Jimmy Stewart’s death spelled more than the end of a wonderful acting life. It also marked the waning moments of a movie era when fans felt a more personal connection to their screen idols.
“Mr. Stewart was the father I never had, the brother I never had and the lover I never had,” 33-year-old Lauren Holland said at Stewart’s star on the Hollywood Walk of Fame.
Those perceptions could have been as much a creation of yesterday’s star-making machinery as they were a consequence of Stewart’s professional and public lives. But people bought into it: The audience craved heroes, and saw the nation and Hollywood through rosier glasses.
Stewart, John Wayne, Gregory Peck, Burt Lancaster, Henry Fonda, Gary Cooper and Kirk Douglas came to prominence in pre- and postwar America, a comparatively optimistic time when people craved - and found - real-life idols.
Douglas and Peck are living, but most of the biggest stars of that era have long since died: Wayne, Cooper, Fonda, Cary Grant, Rock Hudson, Spencer Tracy, Betty Grable, Greta Garbo and Bette Davis. (Also among that period’s stars who are still living: Katharine Hepburn, Elizabeth Taylor, Frank Sinatra and Bob Hope.)
A generation of young women imagined Peck’s Atticus Finch (“To Kill a Mockingbird”) as the ideal father. Stewart was recognized for his gentle spirit. “Why, you’re the Golden Girl, Tracy - full of life and warmth and delight,” he told his sweetheart in “The Philadelphia Story.”
The Hollywood-audience relationship was radically different then. Moviegoers believed they had something in common with these actors.
“You could be cynical back then, too, but it wasn’t the pervasive tone of the culture,” said Peter Rainer, film critic of New Times and chairman of the National Society of Film Critics. “Now people are looking for ways to puncture balloons.”
Of course, there are exceptions to the notion that stars like Stewart are gone forever.
Take Harrison Ford.
He typically plays strong, stalwart, even suave types - the Philly cop among the Amish in “Witness,” Jack Ryan in the Tom Clancy techno-thrillers, the businessman in “Working Girl.”
And in the upcoming “Air Force One” he plays the president of the United States - one who’s a faithful husband, a devoted father and world leader committed to doing the right thing no matter what’s politically expedient or popular.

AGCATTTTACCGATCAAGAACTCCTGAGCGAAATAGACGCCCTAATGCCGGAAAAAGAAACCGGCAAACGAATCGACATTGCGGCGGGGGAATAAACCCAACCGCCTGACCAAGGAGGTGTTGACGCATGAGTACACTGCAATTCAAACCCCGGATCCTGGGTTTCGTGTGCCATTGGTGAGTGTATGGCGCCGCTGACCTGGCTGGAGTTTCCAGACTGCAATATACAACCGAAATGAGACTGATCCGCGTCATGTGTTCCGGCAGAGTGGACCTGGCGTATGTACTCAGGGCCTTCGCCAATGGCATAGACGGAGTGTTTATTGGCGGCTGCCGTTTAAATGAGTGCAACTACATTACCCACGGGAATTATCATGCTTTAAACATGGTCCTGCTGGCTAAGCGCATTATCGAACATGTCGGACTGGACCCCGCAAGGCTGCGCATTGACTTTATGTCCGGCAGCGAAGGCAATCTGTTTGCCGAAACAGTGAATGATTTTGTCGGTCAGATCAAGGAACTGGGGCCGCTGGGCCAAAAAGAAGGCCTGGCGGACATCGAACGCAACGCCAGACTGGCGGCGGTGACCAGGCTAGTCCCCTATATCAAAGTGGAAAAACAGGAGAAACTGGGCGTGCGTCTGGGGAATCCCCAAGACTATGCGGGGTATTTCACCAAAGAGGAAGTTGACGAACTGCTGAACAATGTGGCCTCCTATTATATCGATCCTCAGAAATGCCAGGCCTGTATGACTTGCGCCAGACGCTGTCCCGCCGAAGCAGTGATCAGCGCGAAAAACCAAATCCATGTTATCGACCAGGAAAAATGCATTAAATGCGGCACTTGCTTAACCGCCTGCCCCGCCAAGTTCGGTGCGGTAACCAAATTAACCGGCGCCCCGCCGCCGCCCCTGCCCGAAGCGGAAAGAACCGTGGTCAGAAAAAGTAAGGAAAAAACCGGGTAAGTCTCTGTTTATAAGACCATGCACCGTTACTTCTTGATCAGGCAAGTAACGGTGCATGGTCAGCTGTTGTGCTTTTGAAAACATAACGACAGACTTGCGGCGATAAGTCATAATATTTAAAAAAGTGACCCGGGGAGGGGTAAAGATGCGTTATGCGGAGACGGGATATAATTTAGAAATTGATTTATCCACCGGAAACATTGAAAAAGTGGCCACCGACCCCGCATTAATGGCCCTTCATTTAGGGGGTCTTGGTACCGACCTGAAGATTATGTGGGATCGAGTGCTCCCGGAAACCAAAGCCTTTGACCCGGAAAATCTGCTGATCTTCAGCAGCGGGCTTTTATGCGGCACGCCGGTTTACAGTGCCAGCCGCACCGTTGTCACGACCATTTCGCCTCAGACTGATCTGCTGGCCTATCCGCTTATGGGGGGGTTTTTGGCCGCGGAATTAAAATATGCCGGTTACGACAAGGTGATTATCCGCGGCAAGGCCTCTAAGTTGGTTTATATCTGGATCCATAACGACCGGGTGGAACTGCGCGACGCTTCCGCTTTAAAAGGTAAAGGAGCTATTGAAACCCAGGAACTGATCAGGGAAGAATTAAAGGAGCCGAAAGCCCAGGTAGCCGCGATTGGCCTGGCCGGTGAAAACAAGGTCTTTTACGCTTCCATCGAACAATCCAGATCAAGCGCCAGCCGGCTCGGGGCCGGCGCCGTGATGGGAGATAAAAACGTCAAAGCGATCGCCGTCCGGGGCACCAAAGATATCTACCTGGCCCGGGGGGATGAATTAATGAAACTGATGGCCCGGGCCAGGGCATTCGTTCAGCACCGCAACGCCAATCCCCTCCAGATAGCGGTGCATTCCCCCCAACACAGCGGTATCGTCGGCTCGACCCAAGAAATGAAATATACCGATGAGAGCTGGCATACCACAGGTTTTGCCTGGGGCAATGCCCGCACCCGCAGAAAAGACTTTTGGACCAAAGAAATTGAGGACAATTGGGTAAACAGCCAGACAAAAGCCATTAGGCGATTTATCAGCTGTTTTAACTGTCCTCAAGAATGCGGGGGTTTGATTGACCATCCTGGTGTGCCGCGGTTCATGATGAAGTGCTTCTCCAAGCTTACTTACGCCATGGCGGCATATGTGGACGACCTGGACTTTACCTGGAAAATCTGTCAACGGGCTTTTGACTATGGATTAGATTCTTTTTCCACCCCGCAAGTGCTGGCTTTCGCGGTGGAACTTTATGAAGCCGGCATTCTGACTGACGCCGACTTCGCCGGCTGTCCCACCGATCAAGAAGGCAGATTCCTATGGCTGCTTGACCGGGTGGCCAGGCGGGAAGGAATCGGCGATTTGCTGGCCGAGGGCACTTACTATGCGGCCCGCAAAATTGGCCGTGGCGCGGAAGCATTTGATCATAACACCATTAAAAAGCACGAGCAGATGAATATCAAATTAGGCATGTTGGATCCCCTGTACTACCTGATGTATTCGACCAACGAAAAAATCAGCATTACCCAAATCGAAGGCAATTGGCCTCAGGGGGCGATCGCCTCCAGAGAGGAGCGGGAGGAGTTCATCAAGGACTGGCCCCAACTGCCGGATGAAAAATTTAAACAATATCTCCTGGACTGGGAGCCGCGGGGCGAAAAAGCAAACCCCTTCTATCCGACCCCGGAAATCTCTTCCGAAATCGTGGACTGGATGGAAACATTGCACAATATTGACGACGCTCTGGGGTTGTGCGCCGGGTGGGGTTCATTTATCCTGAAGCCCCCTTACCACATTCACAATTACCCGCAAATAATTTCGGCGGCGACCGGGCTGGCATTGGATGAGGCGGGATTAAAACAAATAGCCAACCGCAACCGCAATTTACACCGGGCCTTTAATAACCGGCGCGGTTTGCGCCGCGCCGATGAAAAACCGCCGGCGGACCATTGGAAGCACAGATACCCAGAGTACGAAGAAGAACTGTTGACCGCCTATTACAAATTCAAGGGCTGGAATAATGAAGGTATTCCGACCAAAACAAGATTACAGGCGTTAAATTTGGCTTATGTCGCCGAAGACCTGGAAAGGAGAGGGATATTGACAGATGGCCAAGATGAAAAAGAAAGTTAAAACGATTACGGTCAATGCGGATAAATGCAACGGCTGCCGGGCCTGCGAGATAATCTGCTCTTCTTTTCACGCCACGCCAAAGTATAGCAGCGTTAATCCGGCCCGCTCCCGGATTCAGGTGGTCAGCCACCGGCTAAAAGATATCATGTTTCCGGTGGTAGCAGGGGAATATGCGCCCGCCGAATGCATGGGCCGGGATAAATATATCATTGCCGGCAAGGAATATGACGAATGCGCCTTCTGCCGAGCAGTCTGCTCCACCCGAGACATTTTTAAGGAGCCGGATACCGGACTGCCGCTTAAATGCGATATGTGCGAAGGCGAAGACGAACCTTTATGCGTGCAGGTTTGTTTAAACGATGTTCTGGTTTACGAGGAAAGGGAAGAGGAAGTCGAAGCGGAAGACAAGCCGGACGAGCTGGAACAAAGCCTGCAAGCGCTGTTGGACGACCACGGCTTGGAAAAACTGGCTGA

Still, some of today’s biggest stars are best-known for wild special-effects movies like “Independence Day” and “Men in Black.”
“Today’s stars are stars of action movies. Yesterday’s stars were stars of movies about American life,” Steve Ross, a professor of American history and popular culture at the University of Southern California, said Thursday.
“Stewart’s role was the populist hero,” Ross said. “No one wants to live like an action hero. But Stewart was an ordinary guy who took the next step - a step in our best moments we could see ourselves taking.”
Mitchum, who died Tuesday at 79, and Stewart, who died Wednesday at 89, were by no means cut from the same cloth.
Mitchum played the hard-living tough guy, with gritty film noir roles in “Cape Fear,” “Thunder Road,” “Where Danger Lives” and “The Racket.” Stewart was the affable, almost familiar character.
“He’s a throwback to an old era,” Scott Lapham, one of Stewart’s many fans, said at the actor’s sidewalk star Wednesday night. “He was someone the common man could relate to. He wasn’t stuffy.”
MEMO: This sidebar appeared with the story: Beau “He never came to me when I would call “Unless I had a tennis ball, “Or he felt like it. “But mostly he didn’t come at all.” “He would charge up the street with Mom hanging on. “What a beautiful pair they were! “And if it was still light and the tourists were out, “They created a bit of a stir.” “And now he’s dead. “And there are nights when I think I feel him “Climb upon our bed and lie between us, “And I pat his head. “And there are nights when I think “I feel that stare “And I reach out my hand to stroke his hair. “But he’s not there. “Oh, how I wish that wasn’t so. “I’ll always love a dog named Beau.” Excerpts from Jimmy Stewart’s poem “Beau,”recited during a 1981 appearance on “The Tonight Show” with Johnny Carson
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